Photo: Roy Luck via Flickr
This post is the first in a series of case studies about Complete Streets people, places, and projects. Follow the full series over the next several weeks!
Houston’s bold plan to redesign its bus system—the System Reimagining Project—is akin to a prima-ballerina dancing the final act of Swan Lake. The plan is so elegant, the results so awe-inspiring, that it’s easy to miss all the hard work that led to this moment. A comprehensive, creative, and thoughtful public input and outreach process led to broad support for this revolutionary new bus system.
Let’s start with the magic. In 2012, Houston and Harris County’s Metropolitan Transit Authority, or METRO, recognized its bus system needed an update. No one had taken a hard look at the system in three decades, even though Houston had grown into a more polycentric city and METRO had built the first of several planned light rail lanes. Instead of making minor adjustments, METRO’s board, with the nudging of board member Christof Spieler, an urban planner and transit advocate, decided to see what the system could look like if it were designed from scratch. The new plan, an almost complete remodel of Houston’s current bus system, was approved by METRO’s board just three years later, in February of 2015.
The results are nothing short of spectacular. When the new system debuts in August 2015, 73 percent of bus riders will have access to high-frequency service—a 217 percent increase from METRO’s current system. The high-frequency routes will have 15 minute headways. An additional 19 percent of riders will be on routes with headways of 30 minutes or less. Almost 60 percent of bus trips to 30 key destinations will be 10 minutes or faster. METRO will accomplish this more frequent, speedier service primarily by shifting to a grid system that allows for more direct routing than the current hub-and-spoke network though downtown. Some of the speed improvements are the result of reducing the number of street-level rail crossings encountered on a bus route, almost eliminating route branching, and moving away from long, delay-prone routes.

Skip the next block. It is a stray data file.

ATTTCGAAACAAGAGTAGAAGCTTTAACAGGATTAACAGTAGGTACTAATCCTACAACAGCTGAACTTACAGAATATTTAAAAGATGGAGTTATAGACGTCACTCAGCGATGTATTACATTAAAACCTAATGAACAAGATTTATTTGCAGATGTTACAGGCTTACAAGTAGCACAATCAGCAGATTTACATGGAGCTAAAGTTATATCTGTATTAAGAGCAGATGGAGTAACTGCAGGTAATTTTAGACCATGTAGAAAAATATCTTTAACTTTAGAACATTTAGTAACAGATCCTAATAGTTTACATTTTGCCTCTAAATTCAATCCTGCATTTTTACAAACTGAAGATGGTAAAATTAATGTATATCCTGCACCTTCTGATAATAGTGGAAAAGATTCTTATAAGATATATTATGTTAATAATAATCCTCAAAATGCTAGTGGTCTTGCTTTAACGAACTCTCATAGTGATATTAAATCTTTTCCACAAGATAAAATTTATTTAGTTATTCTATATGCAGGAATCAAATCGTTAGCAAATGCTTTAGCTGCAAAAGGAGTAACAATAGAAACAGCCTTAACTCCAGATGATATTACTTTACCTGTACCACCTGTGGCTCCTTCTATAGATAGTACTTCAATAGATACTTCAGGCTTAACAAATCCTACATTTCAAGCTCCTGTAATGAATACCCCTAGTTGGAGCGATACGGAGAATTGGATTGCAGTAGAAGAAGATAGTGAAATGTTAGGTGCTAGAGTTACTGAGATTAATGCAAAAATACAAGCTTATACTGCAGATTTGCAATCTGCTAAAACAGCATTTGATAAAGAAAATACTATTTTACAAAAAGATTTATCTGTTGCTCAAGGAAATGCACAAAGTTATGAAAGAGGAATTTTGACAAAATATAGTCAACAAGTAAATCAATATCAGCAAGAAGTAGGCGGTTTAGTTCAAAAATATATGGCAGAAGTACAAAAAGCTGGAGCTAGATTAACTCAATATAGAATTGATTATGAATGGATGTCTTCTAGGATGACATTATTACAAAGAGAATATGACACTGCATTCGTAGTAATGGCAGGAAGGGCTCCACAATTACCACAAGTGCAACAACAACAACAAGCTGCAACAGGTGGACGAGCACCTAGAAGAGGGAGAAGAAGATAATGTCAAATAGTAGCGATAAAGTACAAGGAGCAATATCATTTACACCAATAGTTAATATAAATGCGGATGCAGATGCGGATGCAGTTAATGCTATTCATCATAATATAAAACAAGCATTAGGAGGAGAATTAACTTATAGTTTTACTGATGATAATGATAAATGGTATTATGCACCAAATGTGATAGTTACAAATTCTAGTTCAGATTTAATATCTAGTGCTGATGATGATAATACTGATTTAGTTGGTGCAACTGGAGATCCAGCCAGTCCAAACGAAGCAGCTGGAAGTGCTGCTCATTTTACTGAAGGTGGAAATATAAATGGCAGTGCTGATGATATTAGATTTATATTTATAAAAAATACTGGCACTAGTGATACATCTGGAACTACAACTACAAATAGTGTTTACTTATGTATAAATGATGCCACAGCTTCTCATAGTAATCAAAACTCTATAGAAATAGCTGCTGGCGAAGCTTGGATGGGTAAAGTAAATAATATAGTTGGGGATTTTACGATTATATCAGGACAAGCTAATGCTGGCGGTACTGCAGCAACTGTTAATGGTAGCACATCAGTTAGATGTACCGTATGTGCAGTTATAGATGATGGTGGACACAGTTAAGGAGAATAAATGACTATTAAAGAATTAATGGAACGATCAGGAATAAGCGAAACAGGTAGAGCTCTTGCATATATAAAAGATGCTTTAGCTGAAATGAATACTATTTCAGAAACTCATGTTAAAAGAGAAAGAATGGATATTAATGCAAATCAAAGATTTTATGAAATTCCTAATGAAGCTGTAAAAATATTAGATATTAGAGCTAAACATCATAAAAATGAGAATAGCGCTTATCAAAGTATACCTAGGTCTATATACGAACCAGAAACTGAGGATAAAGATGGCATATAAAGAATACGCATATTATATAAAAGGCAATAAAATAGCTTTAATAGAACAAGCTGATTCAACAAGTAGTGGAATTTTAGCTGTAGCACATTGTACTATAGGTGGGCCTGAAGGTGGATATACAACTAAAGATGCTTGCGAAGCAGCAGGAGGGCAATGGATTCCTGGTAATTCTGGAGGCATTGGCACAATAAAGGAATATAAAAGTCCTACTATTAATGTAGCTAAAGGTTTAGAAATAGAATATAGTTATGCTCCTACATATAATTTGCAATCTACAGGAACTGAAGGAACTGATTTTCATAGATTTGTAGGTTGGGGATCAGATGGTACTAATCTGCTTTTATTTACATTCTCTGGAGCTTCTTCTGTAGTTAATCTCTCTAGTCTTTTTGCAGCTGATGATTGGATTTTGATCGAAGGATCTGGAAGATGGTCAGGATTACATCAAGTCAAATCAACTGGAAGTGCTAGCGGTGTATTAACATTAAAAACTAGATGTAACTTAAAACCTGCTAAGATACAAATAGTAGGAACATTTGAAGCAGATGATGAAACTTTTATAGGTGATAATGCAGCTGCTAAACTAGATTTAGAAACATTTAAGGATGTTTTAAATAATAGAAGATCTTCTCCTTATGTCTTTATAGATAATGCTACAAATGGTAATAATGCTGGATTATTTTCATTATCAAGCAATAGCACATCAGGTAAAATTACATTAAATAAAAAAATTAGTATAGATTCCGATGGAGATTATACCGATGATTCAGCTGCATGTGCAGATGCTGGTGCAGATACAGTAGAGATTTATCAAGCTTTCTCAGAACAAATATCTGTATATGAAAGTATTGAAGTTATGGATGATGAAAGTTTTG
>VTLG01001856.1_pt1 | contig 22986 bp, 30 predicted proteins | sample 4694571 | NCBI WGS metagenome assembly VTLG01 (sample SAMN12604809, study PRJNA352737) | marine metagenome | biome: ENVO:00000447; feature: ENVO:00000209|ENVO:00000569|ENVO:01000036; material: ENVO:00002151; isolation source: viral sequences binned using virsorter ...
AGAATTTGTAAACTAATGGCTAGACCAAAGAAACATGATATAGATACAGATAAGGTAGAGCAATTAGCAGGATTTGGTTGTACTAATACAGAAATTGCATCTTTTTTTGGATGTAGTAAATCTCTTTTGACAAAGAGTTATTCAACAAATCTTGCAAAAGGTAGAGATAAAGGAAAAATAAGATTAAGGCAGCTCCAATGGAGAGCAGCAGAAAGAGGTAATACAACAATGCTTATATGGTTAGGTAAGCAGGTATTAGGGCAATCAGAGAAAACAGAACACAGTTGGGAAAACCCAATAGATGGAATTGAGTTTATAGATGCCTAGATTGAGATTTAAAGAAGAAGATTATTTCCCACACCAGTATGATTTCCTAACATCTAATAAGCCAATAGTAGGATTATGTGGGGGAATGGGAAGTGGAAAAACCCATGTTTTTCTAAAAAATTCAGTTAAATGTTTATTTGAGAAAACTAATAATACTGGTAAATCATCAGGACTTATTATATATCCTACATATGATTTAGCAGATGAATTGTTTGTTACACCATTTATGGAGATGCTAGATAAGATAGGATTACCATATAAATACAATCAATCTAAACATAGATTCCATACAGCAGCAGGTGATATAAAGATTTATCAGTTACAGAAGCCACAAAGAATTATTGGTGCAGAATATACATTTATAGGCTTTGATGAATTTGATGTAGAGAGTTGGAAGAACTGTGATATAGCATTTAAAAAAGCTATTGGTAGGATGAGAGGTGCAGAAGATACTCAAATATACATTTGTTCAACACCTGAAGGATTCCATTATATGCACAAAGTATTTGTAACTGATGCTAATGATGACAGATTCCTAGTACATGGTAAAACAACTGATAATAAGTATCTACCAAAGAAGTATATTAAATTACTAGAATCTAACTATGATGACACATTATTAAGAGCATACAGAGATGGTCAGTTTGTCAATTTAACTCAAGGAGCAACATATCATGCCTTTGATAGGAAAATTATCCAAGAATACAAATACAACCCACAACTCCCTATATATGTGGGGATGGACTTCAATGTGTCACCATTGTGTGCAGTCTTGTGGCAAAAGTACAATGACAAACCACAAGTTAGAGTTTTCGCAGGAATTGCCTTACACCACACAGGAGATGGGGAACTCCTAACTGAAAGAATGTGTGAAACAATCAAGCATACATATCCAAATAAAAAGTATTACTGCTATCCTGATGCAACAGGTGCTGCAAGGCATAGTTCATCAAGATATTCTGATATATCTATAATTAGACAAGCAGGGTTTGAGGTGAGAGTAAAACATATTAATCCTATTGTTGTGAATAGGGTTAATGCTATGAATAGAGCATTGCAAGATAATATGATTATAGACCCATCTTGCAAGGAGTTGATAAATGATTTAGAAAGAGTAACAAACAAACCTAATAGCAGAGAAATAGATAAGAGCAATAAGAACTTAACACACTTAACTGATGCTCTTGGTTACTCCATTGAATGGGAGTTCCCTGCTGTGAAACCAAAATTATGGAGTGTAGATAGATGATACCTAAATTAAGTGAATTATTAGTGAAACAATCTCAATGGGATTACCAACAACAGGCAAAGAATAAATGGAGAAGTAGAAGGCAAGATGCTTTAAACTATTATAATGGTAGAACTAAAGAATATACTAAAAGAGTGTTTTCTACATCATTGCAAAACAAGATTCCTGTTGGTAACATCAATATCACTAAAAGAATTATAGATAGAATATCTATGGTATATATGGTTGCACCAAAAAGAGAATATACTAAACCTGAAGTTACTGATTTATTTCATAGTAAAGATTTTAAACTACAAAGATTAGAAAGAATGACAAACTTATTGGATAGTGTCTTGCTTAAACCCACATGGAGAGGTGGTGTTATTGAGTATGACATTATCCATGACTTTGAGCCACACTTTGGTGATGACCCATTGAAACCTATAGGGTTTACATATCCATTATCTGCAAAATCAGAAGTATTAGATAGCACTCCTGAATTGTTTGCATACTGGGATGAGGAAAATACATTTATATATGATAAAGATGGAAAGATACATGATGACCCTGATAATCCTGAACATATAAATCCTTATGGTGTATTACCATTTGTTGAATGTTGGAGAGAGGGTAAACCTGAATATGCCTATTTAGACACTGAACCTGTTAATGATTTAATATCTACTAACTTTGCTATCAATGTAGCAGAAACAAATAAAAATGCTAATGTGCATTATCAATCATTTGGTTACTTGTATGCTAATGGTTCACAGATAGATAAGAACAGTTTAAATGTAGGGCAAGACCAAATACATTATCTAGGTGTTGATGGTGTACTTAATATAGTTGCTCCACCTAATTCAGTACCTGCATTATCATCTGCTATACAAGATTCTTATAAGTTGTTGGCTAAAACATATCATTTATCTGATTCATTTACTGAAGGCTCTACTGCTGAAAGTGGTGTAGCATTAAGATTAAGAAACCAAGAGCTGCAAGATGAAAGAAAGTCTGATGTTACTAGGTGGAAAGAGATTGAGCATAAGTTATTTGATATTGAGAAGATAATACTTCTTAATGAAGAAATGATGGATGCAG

To top it off, the frequent routes will run just as often on the weekends, dramatically expanding access for those with weekend shifts or who rely on the bus to make a Saturday grocery run. With Houston’s current system, about half of bus riders had access to high-frequency service during the week, that ratio dropped to 25 percent on the weekends.
The increase in high-frequency coverage is so revolutionary that the change easily be seen on a map. The maps below show Houston’s high-frequency routes in red before (left) and after (right) the change.
The recommended changes aren’t just pretty: they will connect a million people to a million jobs via frequent transit service. The number of people living within a half-mile of frequent service jumps by 117 percent and the number of jobs within a half-mile of frequent service increases by 56 percent. Ridership on the new system is expected to grow by 20 percent in a few years, an increase of roughly 30,000 to 40,000 additional daily riders.
METRO expects to fund the service improvements with only a small addition to their existing operational budget. It intends to accomplish this by cutting routes that run within a quarter or half mile of each other, funneling fewer buses through Houston’s downtown, and finding a better balance between ridership and coverage. Even with these eliminations, 94 percent of current riders will be able to board a bus at their current stop.
By completely overhauling its bus system, METRO will be able to provide bus service that is faster, more frequent, and connects people to jobs and amenities. Its buses are now a reliable choice for more people. A bus that’s full of people can transport more people using the same space as a few cars. Streets are public space, and the more that Houstonians ride the bus, the more efficient the street network will become. Houstonians will be spending less time and resources in getting where they need and want to go.